Superradiance of an ensemble of nuclei excited by a free electron laser

A collaboration of scientists from five of the world's most advanced x-ray sources in Europe, Japan and the US, has succeeded in verifying a basic prediction of the quantum-mechanical behavior of resonant systems. In the study published in Nature Physics, they were able to carefully follow, one x-ray at a time, the decay of nuclei in a perfect crystal after excitation with a flash of x-rays from the world's strongest pulsed source, the SACLA x-ray free electron laser in Harima, Japan. They observed a dramatic reduction of the time taken to emit the first x-ray as the number of x-rays increased. This behavior is in good agreement with one limit of a superradiant system, as predicted by Robert H. Dicke in 1954.

Dicke predicted that, in the same way that a large collection of bells will act differently from a single bell that is tapped, a group of atoms will emit light in response to excitation at a different rate–faster–than a single atom. He predicted a "superradiant" state, where, when large numbers of photons or quanta are put into a system with many atoms, the decay becomes much faster than for a single atom in isolation. Taking the analogy of bells, he was suggesting that if you have a large number of bells that you excite together, they can ring loudly, but the sound dies out much more quickly than the gentle fading of a single bell. His approach included quantum effects, predicting that the fastest decay occurred when the number of quanta was half the number of atoms.

The concept of superradiance has since been verified, and, indeed, is a touchstone in the field of quantum optics. However, Dicke also predicted that a very strong change in decay rate would occur even when the number of quanta in the system was much less than the number of atoms in the system. This is what was investigated in the recent experiments at SACLA and the European Synchrotron Radiation Facility (ESRF) in France.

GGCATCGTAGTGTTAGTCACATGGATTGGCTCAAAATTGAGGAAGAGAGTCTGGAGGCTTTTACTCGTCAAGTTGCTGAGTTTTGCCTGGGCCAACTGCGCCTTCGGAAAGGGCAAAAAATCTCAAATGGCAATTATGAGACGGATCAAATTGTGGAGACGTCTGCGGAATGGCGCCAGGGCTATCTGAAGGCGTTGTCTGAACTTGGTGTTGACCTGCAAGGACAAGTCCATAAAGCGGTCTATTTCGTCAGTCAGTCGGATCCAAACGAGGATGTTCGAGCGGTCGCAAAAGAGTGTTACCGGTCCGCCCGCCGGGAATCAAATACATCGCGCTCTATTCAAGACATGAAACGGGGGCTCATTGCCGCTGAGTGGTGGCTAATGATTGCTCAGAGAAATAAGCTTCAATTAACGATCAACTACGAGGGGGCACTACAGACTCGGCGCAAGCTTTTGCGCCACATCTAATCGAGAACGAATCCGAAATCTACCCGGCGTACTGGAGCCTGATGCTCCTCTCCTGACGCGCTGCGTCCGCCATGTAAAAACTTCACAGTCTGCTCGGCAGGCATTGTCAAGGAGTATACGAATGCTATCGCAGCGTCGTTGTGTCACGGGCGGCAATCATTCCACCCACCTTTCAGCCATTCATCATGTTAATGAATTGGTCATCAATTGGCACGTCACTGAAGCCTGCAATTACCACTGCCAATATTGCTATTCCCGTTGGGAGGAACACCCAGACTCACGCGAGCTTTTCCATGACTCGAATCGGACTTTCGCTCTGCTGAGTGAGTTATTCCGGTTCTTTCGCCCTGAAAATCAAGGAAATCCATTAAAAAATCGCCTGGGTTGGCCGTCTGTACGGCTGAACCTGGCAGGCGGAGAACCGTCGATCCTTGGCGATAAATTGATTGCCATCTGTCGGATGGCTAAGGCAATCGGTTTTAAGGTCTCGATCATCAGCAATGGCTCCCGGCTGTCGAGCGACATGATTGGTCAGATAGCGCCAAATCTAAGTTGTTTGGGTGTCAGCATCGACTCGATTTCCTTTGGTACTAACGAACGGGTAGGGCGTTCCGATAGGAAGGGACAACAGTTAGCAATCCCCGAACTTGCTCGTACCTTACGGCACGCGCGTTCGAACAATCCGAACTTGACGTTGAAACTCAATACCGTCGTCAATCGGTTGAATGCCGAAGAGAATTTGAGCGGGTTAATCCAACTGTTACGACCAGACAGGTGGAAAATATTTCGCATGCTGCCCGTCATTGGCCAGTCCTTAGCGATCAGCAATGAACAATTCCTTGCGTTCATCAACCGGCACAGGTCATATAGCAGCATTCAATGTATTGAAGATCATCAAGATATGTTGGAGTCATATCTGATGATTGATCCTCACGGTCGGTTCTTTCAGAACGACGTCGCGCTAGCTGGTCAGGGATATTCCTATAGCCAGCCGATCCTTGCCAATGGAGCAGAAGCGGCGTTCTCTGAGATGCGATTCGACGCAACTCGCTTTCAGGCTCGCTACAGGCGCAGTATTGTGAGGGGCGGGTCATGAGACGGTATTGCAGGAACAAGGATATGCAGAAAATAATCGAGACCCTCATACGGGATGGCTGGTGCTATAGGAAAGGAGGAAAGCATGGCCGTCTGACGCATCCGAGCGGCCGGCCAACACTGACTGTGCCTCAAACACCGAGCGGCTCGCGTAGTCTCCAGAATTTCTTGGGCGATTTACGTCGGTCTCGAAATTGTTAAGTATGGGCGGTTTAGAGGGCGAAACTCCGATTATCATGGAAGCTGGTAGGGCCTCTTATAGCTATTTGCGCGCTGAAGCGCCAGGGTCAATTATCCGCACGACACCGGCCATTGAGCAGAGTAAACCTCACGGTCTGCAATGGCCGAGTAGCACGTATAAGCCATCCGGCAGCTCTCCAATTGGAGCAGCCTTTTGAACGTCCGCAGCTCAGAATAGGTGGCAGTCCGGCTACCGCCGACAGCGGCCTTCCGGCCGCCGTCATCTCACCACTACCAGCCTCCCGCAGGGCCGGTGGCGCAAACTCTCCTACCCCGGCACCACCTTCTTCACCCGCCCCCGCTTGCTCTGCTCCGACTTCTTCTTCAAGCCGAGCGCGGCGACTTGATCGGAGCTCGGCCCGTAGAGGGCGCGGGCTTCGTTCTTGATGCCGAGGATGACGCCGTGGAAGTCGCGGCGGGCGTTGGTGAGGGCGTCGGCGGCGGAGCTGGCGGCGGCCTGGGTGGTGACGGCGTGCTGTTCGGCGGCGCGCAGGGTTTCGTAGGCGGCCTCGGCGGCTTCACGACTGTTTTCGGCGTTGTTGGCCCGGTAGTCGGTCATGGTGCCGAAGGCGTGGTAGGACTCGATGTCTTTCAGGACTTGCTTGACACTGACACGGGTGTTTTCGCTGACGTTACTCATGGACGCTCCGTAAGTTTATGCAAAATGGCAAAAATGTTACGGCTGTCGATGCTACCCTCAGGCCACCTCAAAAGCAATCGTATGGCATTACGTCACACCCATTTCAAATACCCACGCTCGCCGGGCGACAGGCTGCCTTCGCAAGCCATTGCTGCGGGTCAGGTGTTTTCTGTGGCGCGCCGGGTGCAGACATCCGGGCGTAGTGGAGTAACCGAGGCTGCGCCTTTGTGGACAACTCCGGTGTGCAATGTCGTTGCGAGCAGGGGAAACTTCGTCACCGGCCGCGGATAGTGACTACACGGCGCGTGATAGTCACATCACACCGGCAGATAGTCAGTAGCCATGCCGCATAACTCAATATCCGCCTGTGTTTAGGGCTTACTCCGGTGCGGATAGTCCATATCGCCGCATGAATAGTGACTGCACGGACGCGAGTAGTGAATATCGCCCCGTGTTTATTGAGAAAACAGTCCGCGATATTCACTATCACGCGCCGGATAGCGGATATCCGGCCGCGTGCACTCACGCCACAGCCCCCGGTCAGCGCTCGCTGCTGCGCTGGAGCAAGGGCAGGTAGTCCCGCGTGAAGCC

The new work replaced the low-energy quanta envisioned by Dicke with high-energy x-rays, allowing the researchers to follow the decay of the system one quantum–meaning one x-ray–at a time. However, getting strong pulses of x-rays is much harder than for low energy light, and required using the most modern sources, x-ray free electron lasers. These sources have only become available recently, and of the few operating in the world, only one, SACLA, at the RIKEN SPring-8 Center in Japan, achieves the required high energy. Using this source an international team of researchers from the ESRF in France, SPring-8 in Japan, DESY in Germany, the APS in the USA, and the Kurchatov Institute in Russia, were able to precisely follow the decay for up to 68 x-ray photons. They observed the accelerated emission of the first photon to be in excellent agreement with Dicke's prediction. The single-photon decay under the same experimental conditions was studied at the ESRF.

According to Alfred Baron of the RIKEN SPring-8 Center, "Through this work, we were able to demonstrate Dicke's work to be correct, and were also able to offer an alternative picture of the decay properties, based on a statistical approach. This will be valuable for understanding future work.


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